Ferrari add classic twist to new number designs

2017_front
Ferrari’s SF70-H just before FP1 for the 2017 Spanish Grand Prix, featuring a new nose number design.

Scuderia Ferrari’s new design of driver numbers on their cars, which has been introduced for this weekend’s Spanish Grand Prix, has provided an awesome memory back to their old classical days.

The FIA proposed a rule change for driver number size at last month’s Strategy Group Meeting, as they wanted to make it easier for fans to spot individual drivers.

Since 2007, Ferrari have run their cars with white numbers, outlined in black, of their red front bodywork, a historical touch that was present on their cars from 1950 to 1956.

1957 was the first year where Ferrari ran a black-colored number inside a white circle.

2017’s new design, introduced during Friday practice for the Spanish Grand Prix, actually harks back to the Ferrari 312T2 driven by Niki Lauda and Clay Regazzoni throughout the 1976 Formula 1 season.

This is made evident by the new design on the SF70-H shark-fin, which has a large black driver number inside a house-shaped pentagon outlined in classic Ferrari red.

ferrari_numbers_1
A comparison of the engine cover number design of Ferrari’s 312T2 (left) and the Ferrari’s SF70-H.

The number design on the nose of the 1976 and 2017 cars are also extremely similar; both feature a black number appearing inside a white trapezium, outlined in Ferrari red.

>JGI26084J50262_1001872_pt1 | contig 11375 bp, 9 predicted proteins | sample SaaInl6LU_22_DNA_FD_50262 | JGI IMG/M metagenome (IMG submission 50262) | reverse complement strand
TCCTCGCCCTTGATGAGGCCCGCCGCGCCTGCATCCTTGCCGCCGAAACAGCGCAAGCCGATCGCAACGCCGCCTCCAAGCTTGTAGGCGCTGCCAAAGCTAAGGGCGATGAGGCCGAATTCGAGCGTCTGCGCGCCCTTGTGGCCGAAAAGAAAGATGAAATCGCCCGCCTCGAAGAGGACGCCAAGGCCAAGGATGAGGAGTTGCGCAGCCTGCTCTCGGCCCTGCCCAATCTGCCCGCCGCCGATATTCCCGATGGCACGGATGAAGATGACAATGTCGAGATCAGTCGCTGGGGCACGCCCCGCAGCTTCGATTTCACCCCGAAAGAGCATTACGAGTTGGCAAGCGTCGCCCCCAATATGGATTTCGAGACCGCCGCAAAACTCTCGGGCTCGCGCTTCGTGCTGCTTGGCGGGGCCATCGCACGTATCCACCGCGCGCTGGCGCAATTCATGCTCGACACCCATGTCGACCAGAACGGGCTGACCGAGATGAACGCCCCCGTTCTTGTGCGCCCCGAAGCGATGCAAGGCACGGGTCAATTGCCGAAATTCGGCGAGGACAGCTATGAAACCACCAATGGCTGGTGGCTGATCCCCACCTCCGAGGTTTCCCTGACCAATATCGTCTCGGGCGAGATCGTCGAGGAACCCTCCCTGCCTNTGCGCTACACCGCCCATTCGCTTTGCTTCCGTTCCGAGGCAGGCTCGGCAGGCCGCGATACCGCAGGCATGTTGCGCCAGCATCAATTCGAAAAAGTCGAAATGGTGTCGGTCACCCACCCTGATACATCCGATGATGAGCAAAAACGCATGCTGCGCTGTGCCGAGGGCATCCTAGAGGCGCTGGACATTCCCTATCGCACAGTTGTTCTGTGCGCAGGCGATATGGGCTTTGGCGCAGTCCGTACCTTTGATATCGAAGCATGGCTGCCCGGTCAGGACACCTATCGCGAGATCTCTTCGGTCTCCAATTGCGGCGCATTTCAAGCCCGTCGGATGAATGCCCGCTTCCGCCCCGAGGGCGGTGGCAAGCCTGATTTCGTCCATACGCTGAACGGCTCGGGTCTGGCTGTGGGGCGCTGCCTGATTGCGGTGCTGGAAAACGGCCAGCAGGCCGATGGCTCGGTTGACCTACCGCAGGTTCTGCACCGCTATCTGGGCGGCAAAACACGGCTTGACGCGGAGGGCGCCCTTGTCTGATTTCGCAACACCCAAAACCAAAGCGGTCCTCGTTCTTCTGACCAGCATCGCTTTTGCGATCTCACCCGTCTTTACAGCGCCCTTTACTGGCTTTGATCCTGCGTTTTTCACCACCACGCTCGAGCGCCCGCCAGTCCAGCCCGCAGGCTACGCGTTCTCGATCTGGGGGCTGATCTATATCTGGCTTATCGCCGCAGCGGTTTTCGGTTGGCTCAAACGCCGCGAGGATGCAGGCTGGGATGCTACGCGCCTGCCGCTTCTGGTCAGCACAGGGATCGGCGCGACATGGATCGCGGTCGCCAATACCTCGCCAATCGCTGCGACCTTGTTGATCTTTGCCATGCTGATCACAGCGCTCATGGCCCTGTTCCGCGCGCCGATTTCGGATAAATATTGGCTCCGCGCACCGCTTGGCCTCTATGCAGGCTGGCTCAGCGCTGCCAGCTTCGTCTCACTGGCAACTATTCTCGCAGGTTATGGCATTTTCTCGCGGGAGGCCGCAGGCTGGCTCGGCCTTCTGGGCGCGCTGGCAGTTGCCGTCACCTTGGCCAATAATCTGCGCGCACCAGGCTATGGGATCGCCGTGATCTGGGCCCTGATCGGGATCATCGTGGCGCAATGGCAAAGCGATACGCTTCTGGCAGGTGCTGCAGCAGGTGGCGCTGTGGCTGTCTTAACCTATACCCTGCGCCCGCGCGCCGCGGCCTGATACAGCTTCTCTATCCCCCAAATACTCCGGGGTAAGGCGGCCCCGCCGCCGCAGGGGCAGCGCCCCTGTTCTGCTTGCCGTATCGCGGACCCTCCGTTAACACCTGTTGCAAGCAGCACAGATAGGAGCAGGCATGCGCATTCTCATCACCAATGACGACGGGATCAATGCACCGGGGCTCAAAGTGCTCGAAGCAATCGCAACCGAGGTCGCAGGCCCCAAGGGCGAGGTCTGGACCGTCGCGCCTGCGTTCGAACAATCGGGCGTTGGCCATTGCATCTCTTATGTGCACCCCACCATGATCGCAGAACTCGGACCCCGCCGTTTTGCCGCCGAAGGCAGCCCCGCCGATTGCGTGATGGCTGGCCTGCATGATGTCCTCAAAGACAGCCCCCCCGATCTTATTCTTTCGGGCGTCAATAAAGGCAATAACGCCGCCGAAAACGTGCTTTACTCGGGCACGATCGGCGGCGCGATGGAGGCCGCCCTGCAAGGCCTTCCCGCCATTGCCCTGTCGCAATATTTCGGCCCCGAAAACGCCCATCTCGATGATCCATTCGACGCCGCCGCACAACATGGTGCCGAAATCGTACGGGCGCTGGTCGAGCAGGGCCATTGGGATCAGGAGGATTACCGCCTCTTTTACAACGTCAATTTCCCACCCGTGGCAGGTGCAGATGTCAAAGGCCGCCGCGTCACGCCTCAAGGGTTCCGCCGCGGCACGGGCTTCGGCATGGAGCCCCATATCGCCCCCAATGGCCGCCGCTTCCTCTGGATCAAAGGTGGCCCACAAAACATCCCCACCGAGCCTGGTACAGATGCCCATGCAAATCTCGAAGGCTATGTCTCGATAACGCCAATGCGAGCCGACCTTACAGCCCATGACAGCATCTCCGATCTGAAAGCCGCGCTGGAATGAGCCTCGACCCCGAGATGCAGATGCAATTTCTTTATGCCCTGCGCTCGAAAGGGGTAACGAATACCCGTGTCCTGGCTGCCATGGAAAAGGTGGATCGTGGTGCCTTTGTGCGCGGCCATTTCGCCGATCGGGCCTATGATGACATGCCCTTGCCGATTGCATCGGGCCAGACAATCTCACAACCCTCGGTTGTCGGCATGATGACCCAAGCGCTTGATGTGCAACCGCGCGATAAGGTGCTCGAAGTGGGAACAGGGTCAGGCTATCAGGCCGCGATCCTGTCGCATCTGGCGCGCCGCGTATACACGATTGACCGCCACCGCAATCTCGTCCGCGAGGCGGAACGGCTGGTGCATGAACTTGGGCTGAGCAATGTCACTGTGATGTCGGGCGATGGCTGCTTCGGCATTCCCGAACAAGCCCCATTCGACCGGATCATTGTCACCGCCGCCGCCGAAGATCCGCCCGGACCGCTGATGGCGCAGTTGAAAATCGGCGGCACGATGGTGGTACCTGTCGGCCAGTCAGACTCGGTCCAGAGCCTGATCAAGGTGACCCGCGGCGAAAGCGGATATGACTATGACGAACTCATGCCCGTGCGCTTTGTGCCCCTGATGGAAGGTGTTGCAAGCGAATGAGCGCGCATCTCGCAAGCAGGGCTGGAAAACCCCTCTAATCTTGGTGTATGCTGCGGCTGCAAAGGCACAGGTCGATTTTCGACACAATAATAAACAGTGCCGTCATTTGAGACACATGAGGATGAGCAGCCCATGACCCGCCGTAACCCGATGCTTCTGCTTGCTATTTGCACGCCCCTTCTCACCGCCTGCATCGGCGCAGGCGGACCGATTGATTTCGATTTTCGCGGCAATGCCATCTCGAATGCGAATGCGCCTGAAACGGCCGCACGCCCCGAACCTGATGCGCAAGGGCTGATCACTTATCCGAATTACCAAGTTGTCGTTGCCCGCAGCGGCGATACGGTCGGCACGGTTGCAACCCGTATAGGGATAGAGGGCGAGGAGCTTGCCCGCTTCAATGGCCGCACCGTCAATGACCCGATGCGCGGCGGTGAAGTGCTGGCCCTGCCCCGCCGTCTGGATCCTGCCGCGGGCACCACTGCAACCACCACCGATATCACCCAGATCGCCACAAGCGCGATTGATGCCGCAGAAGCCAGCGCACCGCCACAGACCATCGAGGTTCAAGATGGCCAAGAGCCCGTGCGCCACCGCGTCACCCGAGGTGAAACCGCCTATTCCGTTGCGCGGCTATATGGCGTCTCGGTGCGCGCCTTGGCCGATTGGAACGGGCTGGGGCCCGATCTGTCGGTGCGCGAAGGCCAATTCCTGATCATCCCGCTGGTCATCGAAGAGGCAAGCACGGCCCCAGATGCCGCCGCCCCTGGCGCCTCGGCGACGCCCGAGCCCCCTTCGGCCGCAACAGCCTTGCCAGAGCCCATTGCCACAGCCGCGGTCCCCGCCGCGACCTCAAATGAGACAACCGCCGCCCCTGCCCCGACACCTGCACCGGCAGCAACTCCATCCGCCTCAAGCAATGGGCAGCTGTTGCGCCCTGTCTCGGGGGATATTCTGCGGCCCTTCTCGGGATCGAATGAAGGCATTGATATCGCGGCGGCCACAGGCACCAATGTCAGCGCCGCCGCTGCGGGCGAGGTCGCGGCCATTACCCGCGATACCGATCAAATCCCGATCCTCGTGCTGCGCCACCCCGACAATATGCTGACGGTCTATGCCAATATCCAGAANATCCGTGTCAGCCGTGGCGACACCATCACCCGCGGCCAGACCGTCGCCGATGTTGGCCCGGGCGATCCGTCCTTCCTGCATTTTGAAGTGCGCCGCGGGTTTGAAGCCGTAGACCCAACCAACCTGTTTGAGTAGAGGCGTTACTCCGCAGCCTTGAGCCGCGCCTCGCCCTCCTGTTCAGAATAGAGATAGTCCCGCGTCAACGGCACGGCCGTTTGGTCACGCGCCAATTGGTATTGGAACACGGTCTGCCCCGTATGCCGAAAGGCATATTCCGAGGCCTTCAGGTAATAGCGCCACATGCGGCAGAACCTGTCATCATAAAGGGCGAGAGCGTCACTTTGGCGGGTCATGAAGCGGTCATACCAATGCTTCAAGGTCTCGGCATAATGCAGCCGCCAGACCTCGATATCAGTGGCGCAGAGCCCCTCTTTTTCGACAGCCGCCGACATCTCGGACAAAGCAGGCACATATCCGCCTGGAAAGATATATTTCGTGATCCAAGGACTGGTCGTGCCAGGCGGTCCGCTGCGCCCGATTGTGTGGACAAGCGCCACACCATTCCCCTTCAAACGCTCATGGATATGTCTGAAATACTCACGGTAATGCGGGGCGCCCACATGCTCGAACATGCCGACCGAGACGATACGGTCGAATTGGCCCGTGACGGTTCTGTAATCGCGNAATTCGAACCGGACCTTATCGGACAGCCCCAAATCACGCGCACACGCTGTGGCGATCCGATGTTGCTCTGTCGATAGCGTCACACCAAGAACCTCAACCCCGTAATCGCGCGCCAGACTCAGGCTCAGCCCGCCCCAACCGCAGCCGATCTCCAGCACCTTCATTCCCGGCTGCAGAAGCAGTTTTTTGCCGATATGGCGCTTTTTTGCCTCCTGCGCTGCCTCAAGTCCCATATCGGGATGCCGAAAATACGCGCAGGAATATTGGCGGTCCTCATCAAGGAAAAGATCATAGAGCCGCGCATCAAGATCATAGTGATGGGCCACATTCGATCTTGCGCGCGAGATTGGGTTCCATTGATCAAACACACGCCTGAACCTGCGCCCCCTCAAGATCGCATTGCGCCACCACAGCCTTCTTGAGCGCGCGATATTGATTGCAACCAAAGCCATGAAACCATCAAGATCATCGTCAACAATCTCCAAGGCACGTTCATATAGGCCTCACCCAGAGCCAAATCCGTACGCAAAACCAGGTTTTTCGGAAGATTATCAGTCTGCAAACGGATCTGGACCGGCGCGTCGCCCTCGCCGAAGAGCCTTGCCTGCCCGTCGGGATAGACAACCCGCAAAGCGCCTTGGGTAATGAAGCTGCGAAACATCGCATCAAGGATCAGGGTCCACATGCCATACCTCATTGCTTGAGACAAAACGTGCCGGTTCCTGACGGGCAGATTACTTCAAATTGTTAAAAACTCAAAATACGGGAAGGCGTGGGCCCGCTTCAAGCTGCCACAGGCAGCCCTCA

ferrari_numbers_2
A comparison of the nose number design of Ferrari’s 312T2 (left) and the Ferrari’s SF70-H.

The new design isn’t actually the most perfect omen for the team, as the 1976 season saw Niki Lauda lose the World Championship by a single point to James Hunt’s McLaren in the final race.

And although McLaren don’t look as though they can beat the Scuderia this season, Ferrari will be searching for any sort of good luck to prevail ahead of their extremely tight fight with Mercedes.

So, do you think this historically awesome number change bring with it a somewhat concerning superstition? Or, is superstition just superstition?

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Steven Walton is a 18 year old student currently attending St Andrews College in Christchurch, New Zealand. He was bought up with two older brothers and his big passions are sports (especially motorsport), people and writing.

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